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Pot Rack Guide

When choosing a pot rack, you want to find a design that not only improves your storage, but also enhances your kitchen space and decor. You have many options to choose from. You can stack one or more straight pot racks against a wall. You can mount several wall mount pot racks in vertical alignment. Wall pot racks that extend out from the wall will increase your storage space. Corner pot racks are handy for smaller kitchens, or just to utilize unused space. Rectangle or oval hanging pot racks work great over kitchen islands and countertops. Or, for variety and intriguing lighting effects, you might hang a circular, square, or bar pot rack in front of a window. When hanging your pot rack, remember to be creative!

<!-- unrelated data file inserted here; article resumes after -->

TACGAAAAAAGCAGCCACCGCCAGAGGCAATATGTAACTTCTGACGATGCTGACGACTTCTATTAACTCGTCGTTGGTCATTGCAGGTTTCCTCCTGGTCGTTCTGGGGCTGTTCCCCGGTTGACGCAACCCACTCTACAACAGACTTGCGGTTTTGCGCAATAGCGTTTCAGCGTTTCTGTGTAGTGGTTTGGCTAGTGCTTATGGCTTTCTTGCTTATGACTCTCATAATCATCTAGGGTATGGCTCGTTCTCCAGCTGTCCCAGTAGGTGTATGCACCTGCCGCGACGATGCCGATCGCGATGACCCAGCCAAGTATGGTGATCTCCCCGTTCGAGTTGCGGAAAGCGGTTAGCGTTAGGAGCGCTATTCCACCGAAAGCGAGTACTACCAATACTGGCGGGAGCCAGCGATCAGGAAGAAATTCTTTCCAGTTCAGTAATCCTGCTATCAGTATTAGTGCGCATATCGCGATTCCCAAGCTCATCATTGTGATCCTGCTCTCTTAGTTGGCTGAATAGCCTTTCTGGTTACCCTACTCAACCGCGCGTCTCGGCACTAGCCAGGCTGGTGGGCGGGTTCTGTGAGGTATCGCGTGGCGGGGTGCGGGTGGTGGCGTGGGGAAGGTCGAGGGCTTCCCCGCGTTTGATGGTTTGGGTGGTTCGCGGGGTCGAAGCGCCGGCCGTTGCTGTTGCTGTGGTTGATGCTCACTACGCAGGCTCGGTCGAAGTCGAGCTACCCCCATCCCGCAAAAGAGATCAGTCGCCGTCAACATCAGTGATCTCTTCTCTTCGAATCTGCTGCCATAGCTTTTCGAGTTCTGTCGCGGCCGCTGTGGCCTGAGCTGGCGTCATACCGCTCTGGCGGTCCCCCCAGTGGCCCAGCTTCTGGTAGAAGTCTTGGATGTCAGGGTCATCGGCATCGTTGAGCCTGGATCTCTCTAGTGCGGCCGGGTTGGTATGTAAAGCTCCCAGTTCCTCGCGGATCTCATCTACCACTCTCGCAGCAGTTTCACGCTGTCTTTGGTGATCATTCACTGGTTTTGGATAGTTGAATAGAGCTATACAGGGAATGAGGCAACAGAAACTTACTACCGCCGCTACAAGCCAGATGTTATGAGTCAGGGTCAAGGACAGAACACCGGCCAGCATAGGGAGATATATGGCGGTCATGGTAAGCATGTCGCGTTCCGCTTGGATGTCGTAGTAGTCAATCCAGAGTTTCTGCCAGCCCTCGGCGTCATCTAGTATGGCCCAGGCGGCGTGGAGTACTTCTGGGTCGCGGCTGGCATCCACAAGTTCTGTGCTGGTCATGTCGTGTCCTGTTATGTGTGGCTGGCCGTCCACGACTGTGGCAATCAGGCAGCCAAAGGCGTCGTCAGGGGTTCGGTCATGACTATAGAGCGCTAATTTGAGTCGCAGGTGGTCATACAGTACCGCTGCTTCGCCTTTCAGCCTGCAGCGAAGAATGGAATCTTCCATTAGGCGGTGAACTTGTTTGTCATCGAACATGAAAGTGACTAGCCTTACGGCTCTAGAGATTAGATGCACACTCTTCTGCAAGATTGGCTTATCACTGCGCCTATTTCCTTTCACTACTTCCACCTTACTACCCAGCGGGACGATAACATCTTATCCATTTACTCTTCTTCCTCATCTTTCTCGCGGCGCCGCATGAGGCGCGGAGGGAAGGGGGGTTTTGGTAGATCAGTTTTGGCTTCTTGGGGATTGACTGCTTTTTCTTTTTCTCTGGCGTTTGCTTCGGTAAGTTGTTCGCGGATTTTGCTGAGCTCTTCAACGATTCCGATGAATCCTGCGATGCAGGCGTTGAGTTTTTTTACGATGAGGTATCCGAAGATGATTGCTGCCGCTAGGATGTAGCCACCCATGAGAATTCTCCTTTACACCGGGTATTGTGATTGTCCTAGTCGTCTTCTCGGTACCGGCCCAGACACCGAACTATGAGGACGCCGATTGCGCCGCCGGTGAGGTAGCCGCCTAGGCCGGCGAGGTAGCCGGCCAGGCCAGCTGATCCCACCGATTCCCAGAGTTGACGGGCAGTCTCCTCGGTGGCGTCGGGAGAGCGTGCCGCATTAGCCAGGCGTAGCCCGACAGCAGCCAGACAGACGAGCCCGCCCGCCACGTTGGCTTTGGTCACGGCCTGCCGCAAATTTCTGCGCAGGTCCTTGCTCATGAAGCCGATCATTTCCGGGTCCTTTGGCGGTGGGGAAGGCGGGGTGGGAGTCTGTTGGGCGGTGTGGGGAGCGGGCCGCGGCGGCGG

How do you choose the right size, shape, finish, and location of your new pot rack? First, get together the utensils and cookware that you own. Examine your biggest stock pot, your longest handled fry or sauté pan, and the smallest pan you normally use. Now gather together all the cooks who regularly use the kitchen and who must be able to access the pots and pans easily on a regular basis. Have the cooks hold out the assortment of pots and pans at the same hanging level where you want to hang your pot rack. In other words, your cooks should be holding out the pots and pans at the height that is comfortable for them to reach. Make sure they hold the pots and pans at the appropriate distance from the top and edge of the counter and in the right direction. Be sure to account for the following: 1. Make sure the tallest person’s head clears the longest pan while working at, or bending over, the counter. 2. Make sure the shortest person can reach the smallest pan hanging from the pot rack. If there is substantial difference between the tallest and shortest cooks, plan for the tallest cook for safety’s sake, and think about getting a step-ladder. 3. Make sure your pot rack will not be positioned to interfere with countertop or island lighting. You have just designed a space for your pot rack. Now measure the space you have just designed. Measure the length, width (if applicable), and distance from the pan’s hook to the ceiling. You might want to use small pieces of masking tape on the ceiling to mark out distances and remind you where you will be installing the rack. Remember also that from the hanging ring on the pan, the distance to the ceiling is measured from the distance from the bottom of the hook hanging down from the bottom of the pot rack. This distance will consist of the length of the hooks, the height of the pot rack itself, the hook or chain from the top of the pot rack to the ceiling hook, and the height of the pot rack ceiling hook itself. Keep this total distance in mind when you plan your pot rack hanging space.